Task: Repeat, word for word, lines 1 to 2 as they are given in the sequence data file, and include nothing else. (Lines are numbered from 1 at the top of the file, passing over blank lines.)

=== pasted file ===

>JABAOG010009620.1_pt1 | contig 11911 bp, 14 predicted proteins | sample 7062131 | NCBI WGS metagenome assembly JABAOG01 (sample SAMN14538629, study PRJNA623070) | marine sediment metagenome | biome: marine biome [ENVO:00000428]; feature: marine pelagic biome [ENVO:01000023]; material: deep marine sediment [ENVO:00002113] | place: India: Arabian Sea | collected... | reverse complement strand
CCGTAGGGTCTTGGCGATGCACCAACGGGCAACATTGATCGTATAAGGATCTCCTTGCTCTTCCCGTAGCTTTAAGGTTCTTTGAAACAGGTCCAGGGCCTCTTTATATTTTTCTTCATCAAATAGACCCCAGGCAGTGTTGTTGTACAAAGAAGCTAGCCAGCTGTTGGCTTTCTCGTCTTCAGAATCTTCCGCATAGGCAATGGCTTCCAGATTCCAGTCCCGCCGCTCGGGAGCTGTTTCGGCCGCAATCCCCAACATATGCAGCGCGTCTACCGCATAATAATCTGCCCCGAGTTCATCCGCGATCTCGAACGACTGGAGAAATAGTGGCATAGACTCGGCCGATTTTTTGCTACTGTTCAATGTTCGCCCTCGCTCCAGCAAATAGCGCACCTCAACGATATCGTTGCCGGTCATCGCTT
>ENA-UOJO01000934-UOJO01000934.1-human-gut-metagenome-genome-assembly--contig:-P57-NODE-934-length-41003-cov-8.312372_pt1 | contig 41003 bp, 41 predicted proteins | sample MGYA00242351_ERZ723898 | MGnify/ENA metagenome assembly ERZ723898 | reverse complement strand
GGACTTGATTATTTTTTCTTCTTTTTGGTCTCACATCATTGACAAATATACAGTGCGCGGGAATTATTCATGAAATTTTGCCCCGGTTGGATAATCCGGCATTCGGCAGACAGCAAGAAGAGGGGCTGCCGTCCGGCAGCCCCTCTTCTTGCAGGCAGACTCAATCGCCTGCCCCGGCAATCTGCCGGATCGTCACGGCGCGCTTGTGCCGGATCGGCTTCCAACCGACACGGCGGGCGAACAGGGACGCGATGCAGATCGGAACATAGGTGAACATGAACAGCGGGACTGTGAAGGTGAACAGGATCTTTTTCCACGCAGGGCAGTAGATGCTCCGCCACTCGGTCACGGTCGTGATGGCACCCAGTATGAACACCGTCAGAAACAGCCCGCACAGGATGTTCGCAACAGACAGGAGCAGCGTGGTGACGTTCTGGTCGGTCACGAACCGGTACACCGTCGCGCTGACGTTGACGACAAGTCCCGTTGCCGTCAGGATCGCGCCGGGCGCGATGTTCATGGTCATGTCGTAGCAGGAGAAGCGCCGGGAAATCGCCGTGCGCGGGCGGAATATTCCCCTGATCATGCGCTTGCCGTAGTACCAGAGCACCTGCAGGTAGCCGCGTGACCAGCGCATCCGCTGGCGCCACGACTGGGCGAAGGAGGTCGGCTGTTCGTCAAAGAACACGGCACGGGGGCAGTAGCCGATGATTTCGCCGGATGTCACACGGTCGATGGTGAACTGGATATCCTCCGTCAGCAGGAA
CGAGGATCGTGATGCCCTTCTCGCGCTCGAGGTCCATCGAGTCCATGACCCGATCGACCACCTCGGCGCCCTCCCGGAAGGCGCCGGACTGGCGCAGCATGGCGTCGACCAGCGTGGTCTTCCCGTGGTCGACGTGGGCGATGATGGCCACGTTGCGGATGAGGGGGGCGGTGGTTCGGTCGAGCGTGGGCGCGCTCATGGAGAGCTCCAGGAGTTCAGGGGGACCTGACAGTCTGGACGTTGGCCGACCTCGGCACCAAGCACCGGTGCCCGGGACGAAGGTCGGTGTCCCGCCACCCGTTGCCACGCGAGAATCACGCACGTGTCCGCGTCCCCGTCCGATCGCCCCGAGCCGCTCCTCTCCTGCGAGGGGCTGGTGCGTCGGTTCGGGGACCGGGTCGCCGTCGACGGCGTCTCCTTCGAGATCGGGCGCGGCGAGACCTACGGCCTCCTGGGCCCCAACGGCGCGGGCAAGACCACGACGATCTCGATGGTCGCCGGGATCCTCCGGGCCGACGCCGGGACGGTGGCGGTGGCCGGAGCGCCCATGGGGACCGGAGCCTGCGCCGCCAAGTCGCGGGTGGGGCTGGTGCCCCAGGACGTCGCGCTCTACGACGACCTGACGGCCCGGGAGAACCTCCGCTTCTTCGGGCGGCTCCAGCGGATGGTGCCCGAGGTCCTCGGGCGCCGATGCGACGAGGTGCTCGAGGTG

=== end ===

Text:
>JABAOG010009620.1_pt1 | contig 11911 bp, 14 predicted proteins | sample 7062131 | NCBI WGS metagenome assembly JABAOG01 (sample SAMN14538629, study PRJNA623070) | marine sediment metagenome | biome: marine biome [ENVO:00000428]; feature: marine pelagic biome [ENVO:01000023]; material: deep marine sediment [ENVO:00002113] | place: India: Arabian Sea | collected... | reverse complement strand
CCGTAGGGTCTTGGCGATGCACCAACGGGCAACATTGATCGTATAAGGATCTCCTTGCTCTTCCCGTAGCTTTAAGGTTCTTTGAAACAGGTCCAGGGCCTCTTTATATTTTTCTTCATCAAATAGACCCCAGGCAGTGTTGTTGTACAAAGAAGCTAGCCAGCTGTTGGCTTTCTCGTCTTCAGAATCTTCCGCATAGGCAATGGCTTCCAGATTCCAGTCCCGCCGCTCGGGAGCTGTTTCGGCCGCAATCCCCAACATATGCAGCGCGTCTACCGCATAATAATCTGCCCCGAGTTCATCCGCGATCTCGAACGACTGGAGAAATAGTGGCATAGACTCGGCCGATTTTTTGCTACTGTTCAATGTTCGCCCTCGCTCCAGCAAATAGCGCACCTCAACGATATCGTTGCCGGTCATCGCTT